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Finding Solutions from Nature, Biomimicry
Choi Eun-jun, Reporter | 승인 2020.04.28 00:25

 

 Nature is an amazing R&D1) group. It has come up with countless ideas and tested each one of them in real world scenarios. Ideas that failed were discarded and those that were good enough are still around us today. Nature has been repeating this practice for 3.8 billion years and it has had some astonishing results.
 Biomimicry is the conscious emulation of nature to solve problems. In other words, it is looking into the accumulated knowledge of nature to solve complex human problems. Let’s see what we can learn from nature.

 

Birds Taught Humans to Fly
Although the term biomimicry was developed in the 1950s, the practice of observing 
nature and imitating it started much earlier. While being many other things, Leonardo da Vinci (1452-1519) was also an early biomimetic engineer. Based on his observations on the anatomy and the flight of birds, he left sketches of “flying machines” in 1505. The Wright brothers, who succeeded in making the first aircraft in 1903, were also inspired by observing the flight of pigeons.

 

The Kingfisher and the Shinkansen
The Shinkansen train of Japan, also known as the bullet train, is one of the fastest trains in the world. It was a breakthrough in transportation as it allowed high-speed travel between several destinations possible. However, the first bullet trains made loud noises every time they emerged from tunnels due to change in air pressure. This disturbed residents living near the tunnel, also causing train and tunnel damage. The train engineers found the solution for this problem from Kingfishers. Kingfishers are birds that dive into water to hunt fish. When they dive, they do it in a seamless fashion, barely making a splash. One of the reasons that made this possible is their elongated beaks, so the engineers designed the front part of the train after it. This new design not only solved the noise problem, but also enabled the train to travel 10 percent faster with 15 percent less electricity.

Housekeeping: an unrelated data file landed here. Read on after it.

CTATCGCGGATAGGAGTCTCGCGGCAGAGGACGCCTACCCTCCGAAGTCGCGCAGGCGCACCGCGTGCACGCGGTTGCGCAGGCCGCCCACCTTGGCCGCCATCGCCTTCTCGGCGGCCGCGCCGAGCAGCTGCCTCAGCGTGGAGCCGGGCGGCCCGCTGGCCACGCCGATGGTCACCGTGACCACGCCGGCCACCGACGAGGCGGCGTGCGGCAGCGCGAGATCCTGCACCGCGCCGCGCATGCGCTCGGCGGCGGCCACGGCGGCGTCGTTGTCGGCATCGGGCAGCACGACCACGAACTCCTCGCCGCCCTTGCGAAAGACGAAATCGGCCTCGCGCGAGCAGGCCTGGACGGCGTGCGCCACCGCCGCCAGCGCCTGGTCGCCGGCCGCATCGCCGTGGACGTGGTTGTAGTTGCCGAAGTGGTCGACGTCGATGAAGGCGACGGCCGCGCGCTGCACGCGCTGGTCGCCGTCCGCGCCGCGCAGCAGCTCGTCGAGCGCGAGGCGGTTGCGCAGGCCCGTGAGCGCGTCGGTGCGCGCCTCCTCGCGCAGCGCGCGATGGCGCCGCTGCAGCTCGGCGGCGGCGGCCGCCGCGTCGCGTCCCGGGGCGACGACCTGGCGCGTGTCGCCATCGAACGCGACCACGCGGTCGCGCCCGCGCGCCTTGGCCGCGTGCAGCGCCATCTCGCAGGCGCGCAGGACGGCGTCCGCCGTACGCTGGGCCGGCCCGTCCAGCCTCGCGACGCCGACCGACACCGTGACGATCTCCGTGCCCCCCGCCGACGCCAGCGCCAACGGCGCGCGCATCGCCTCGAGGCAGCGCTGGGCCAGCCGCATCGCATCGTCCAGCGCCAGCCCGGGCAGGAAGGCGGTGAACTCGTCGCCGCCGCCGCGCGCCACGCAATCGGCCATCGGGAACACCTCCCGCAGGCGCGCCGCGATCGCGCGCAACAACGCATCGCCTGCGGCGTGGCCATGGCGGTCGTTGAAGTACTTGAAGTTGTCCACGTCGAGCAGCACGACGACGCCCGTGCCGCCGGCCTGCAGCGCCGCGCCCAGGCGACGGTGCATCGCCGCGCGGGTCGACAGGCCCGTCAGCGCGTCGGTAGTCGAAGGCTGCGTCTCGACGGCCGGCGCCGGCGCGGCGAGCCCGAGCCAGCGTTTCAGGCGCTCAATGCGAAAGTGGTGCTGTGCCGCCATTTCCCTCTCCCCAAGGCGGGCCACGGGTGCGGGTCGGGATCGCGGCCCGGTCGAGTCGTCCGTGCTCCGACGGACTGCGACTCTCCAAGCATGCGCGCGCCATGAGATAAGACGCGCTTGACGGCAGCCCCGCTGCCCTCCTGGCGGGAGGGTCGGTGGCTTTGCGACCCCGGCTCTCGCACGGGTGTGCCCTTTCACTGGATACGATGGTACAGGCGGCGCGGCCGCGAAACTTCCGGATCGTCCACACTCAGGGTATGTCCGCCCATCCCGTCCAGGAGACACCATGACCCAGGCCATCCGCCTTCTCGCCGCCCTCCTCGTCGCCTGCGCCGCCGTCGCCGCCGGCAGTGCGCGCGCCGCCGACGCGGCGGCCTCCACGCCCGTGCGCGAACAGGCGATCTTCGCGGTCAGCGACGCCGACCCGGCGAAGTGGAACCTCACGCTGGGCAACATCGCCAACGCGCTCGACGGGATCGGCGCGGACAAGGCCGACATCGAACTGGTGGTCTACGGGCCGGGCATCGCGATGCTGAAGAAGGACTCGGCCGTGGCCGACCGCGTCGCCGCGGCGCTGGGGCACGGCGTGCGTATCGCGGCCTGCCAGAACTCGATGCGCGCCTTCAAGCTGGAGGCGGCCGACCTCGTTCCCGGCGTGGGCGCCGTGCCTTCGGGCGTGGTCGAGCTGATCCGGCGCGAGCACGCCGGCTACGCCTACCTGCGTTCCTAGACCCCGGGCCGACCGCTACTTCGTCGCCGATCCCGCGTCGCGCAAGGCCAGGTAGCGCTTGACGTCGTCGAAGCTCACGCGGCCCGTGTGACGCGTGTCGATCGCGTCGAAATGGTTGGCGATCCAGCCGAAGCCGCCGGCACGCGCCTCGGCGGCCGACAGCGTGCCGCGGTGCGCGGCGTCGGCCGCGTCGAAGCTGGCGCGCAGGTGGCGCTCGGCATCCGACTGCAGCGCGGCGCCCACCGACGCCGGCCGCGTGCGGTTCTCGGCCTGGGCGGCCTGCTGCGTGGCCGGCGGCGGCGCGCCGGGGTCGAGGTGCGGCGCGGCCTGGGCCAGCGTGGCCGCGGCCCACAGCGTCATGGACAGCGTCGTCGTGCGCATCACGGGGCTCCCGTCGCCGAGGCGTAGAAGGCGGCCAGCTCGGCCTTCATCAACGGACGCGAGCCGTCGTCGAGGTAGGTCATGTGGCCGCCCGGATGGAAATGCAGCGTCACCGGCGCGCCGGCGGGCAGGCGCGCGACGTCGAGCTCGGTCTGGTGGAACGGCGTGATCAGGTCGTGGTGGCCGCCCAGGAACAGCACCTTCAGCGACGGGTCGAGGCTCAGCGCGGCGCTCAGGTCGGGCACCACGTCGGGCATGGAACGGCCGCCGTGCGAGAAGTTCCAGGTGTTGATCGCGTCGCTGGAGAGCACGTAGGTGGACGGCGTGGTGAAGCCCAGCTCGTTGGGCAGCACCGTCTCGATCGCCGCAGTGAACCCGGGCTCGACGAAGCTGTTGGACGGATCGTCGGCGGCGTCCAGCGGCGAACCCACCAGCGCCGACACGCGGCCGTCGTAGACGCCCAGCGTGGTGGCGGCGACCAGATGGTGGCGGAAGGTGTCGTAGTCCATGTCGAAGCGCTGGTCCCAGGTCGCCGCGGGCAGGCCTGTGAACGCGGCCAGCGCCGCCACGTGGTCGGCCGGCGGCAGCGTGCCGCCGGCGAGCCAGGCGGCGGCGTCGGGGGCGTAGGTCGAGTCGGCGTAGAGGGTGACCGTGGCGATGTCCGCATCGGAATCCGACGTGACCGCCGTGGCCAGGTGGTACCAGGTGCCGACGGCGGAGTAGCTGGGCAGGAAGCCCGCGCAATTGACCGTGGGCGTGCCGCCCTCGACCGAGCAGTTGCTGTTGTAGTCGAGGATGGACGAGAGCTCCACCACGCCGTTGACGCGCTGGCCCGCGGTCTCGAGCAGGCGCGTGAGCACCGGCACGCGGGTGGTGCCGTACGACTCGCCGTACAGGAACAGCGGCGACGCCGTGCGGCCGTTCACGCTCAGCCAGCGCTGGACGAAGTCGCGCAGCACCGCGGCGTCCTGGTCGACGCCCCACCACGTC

Velcro and Burrs
In 1941, Swiss engineer George de Mestral went on a hunting trip in the Alps. After returning from the trip, he noticed that there were burrs2) clinging to his clothes. This intrigued him and he started studying them. By observing the burrs under a microscope, he discovered that it was the small hooks that allowed them to attach to the loops in his clothes. He decided to utilize this natural design and started imitating it with different materials. After many years, he found the perfect material and method of manufacturing. He patented his idea in 1951, naming it “Velcro”.

 

Termite Architecture
Termites are notorious for destroying houses because they eat the wooden materials inside. However, they are also experts in building houses. In the grasslands of Africa, termite houses, called “mounds”, have a built-in ventilation3) system that assist thermoregulation4). Mounds have vents on the top, sides, and the bottom. Since hot air is lighter than cold air, the heat inside the mound is carried through the inner tunnels and out of the vents on the top. This allows cool air to enter the mound from the bottom, which in turn maintains constant temperature. By this system, the inner temperature of the mound tends to be about 30℃ even when the temperature outside reaches over 40℃ during the day or drops below zero at night. Architect Mick Pierce applied this system when he designed the Eastgate Centre in Zimbabwe. Thanks to the knowledge of termites, the building naturally maintains moderate temperature without any conventional air conditioning system, even when the temperature exceeds 30℃ during the day.

 

Galapagos Sharks and Protective Coating for Hospitals
Hospital acquired infections are major problems in hospitals. To prevent this from happening, hospitals usually use antibacterial cleanses. However, the excessive use of antibiotics ironically results in superbugs5), which makes the situation even worse. In the search of a substitute way to cope with the problem, scientists came across the Galapagos shark. Since the ocean is full of floating microorganisms looking for a surface to grow on, scientists expected to find a lot of bacteria on the shark’s skin. However, there were no bacteria on them. The Galapagos shark had skins arranged in a particular pattern, and this pattern kept bacteria from landing and adhering. A company called Sharklet mimicked this surface structure and created thin films that can be put on hospital surfaces such as door handles. This provided an alternative way to manage the problem without the use of antibacterial cleanses.

Choi Eun-jun, Reporter  chldw0297@konkuk.ac.kr

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